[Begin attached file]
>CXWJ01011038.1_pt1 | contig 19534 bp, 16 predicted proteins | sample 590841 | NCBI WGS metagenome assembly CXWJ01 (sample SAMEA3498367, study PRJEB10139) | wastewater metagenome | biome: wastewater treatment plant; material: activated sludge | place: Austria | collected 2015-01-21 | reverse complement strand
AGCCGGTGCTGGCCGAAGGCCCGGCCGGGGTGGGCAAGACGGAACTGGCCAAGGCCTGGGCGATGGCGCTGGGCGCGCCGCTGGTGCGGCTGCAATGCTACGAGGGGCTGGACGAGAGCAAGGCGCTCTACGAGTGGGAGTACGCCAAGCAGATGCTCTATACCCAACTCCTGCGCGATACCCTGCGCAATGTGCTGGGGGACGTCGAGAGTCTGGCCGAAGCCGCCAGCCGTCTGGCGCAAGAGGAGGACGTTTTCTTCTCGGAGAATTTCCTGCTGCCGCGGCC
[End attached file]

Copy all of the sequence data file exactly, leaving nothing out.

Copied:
>CXWJ01011038.1_pt1 | contig 19534 bp, 16 predicted proteins | sample 590841 | NCBI WGS metagenome assembly CXWJ01 (sample SAMEA3498367, study PRJEB10139) | wastewater metagenome | biome: wastewater treatment plant; material: activated sludge | place: Austria | collected 2015-01-21 | reverse complement strand
AGCCGGTGCTGGCCGAAGGCCCGGCCGGGGTGGGCAAGACGGAACTGGCCAAGGCCTGGGCGATGGCGCTGGGCGCGCCGCTGGTGCGGCTGCAATGCTACGAGGGGCTGGACGAGAGCAAGGCGCTCTACGAGTGGGAGTACGCCAAGCAGATGCTCTATACCCAACTCCTGCGCGATACCCTGCGCAATGTGCTGGGGGACGTCGAGAGTCTGGCCGAAGCCGCCAGCCGTCTGGCGCAAGAGGAGGACGTTTTCTTCTCGGAGAATTTCCTGCTGCCGCGGCC